Almost immediately after her mom spoke to the driver, the bus went past a fuel station. “There’s one. Why isn’t he stopping?”, Vidya whispered urgently to her mom. She got no answer from her mother. Her mother, after all didn’t know what to do. In the next twenty minutes, the bus had crossed three fuel stations and the driver never stopped. Vidya grew restless by the minute. She was using the nastiest of words in the English language to scold the driver in her head.
“That’s it. The next place he stops the bus at, I am getting down to find a place myself”, she told her mother.
Fifteen minutes later, the bus stopped at what looked like a pick-up point. Vidya asked her mom to move. “What will you find here?”, her mother asked, worried.
“I don’t know. But I’ll find out.”

duplicate

She got down from the bus and asked the man at, what looked like a hotel, if there was a toilet around that she could use. The response was negative. Meanwhile, the conductor who saw Vidya get down from the bus, assured her that he’d stop the bus again soon. Vidya, by now, didn’t care what the men around her thought of her anymore. She went back in the bus. Her mother still wore that worried, helpless expression on her face. The bus started again. Vidya began to pray that the bus stops soon.
She couldn’t relax her back anymore. She had to lean forward to be able to be able to hold it in. This action made it impossible for her to occupy anymore than the tip of the seat. She held on to the handle at the back of the seat in front of her. Her facial muscles and jaws went tight. Her restlessness, which once increased by the minute, now turned into stillness. Stillness – the only thing that made it possible for her to control herself. But this stillness was painful. What seemed to be a discomfort earlier, now turned slowly into an excruciating pain in her pelvic region, which strangely made her knees quiver. She felt her temperature rising. A mild sort of tightness set into her lower abdomen.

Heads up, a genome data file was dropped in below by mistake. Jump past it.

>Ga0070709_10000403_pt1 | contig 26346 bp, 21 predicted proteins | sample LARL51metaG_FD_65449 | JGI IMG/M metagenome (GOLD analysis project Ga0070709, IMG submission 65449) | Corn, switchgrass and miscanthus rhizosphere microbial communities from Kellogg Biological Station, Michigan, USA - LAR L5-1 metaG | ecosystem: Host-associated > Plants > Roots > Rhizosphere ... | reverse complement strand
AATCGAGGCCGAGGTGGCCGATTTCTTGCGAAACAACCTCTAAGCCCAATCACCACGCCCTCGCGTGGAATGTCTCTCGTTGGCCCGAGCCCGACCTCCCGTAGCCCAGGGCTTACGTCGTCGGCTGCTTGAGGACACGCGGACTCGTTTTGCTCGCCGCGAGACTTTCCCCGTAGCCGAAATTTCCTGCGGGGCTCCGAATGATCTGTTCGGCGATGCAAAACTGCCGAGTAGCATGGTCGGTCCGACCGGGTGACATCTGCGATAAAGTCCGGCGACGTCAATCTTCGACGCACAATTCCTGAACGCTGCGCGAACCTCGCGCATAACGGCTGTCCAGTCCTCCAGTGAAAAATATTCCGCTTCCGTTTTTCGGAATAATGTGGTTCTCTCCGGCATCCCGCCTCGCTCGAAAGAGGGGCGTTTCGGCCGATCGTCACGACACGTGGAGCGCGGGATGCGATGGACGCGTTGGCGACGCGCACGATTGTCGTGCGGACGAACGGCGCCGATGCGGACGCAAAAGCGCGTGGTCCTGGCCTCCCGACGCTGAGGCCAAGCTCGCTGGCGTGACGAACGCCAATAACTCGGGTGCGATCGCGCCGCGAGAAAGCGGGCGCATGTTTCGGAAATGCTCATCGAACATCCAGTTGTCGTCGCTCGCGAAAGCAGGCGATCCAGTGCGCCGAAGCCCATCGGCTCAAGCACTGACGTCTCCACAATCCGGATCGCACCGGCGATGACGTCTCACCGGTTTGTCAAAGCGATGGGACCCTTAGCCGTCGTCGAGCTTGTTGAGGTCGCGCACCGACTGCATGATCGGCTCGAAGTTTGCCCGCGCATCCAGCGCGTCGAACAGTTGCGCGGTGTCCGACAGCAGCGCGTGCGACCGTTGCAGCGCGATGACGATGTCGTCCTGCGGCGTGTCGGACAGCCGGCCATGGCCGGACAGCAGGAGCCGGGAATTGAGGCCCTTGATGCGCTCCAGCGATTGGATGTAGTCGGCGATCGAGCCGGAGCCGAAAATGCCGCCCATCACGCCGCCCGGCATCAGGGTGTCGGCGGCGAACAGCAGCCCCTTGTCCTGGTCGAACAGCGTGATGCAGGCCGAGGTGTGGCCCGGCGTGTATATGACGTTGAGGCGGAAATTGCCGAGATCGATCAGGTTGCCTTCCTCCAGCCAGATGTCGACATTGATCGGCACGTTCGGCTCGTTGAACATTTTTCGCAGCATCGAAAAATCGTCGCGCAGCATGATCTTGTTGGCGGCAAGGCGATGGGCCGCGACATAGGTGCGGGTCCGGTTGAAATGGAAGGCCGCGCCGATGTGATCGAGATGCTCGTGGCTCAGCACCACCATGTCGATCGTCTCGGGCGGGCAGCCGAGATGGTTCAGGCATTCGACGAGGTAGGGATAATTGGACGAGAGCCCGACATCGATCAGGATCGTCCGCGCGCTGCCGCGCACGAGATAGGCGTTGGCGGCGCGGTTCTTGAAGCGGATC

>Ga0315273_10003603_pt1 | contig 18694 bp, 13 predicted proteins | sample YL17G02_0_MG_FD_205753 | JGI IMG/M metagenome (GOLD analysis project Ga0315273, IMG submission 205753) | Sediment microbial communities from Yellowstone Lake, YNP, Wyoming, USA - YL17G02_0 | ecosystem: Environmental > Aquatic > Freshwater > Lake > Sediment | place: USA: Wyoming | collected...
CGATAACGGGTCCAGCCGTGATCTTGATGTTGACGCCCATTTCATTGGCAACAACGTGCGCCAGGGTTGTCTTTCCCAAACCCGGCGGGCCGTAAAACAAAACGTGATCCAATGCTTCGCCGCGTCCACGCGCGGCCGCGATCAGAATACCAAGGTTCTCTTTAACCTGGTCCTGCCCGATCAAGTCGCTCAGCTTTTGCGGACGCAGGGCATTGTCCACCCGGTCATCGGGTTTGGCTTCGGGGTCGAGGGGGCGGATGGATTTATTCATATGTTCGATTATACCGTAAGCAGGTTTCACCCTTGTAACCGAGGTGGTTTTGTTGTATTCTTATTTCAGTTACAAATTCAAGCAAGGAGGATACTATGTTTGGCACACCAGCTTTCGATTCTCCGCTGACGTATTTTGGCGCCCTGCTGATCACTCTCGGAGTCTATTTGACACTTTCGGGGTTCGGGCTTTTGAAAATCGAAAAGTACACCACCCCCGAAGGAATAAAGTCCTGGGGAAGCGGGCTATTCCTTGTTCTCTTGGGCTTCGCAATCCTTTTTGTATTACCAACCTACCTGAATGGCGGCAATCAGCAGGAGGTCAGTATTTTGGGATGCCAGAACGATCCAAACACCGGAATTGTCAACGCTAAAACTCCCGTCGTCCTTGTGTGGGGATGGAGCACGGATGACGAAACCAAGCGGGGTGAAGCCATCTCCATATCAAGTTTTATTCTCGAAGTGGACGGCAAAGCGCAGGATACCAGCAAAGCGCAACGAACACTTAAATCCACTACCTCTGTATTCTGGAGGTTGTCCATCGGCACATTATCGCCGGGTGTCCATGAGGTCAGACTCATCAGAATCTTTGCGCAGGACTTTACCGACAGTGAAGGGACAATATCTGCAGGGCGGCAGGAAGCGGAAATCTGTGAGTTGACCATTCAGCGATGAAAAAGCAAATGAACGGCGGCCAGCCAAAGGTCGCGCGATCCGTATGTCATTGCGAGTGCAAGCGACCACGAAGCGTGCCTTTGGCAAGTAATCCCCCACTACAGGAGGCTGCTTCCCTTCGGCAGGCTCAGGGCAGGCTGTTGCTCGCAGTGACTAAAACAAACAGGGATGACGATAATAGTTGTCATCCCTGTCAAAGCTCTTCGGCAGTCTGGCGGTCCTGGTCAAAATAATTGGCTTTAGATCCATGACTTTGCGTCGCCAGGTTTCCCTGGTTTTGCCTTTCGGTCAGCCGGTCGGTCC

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Two more hours passed. The bus never stopped. Vidya didn’t talk, or laugh, or read, or watch the movie playing in the bus. All her efforts went into enduring that terrible pain in the lower part of her body, while simultaneously postponing her physical need.
It had been more than three hours since she had asked the driver to stop the bus. The entire route had no toilets whatsoever. The few places that did have toilets, neither the driver nor the conductor had the sense or sensitivity to stop the bus for the suffering woman.
Vidya felt utterly humiliated and punished. Like the whole of mankind had perpetrated unspeakable violence against her. She needed to relieve herself. A basic need, of which, everybody in the bus was aware. Yet she was being tortured like this. She was afraid she would lose control. She was afraid she would humiliate herself before strangers even though she was not to blame. Tears filled her eyes.
Finally, the bus stopped at a toll gate and the conductor showed the female passengers the way to the toilet. Vidya, obviously, was the first one to get down.
All those long hours of controlling made her genitals hurt as she relieved herself. How could anybody be so insensitive? A woman may have a hundred reasons to use a toilet. Yet, nobody wants to pay heed to her even after she makes her needs very clear. And this sort of behavior came from older men. The government didn’t make it any easier either. Again, she blamed a group of older men for the lack of toilets along the route. She witnessed, for the first time, the apathy and insensitivity her countrymen had towards her kind.
“Do they even deserve us?’, she thought to herself, as she walked her way back to the bus, relieved physically, but her woman’s pride hurt.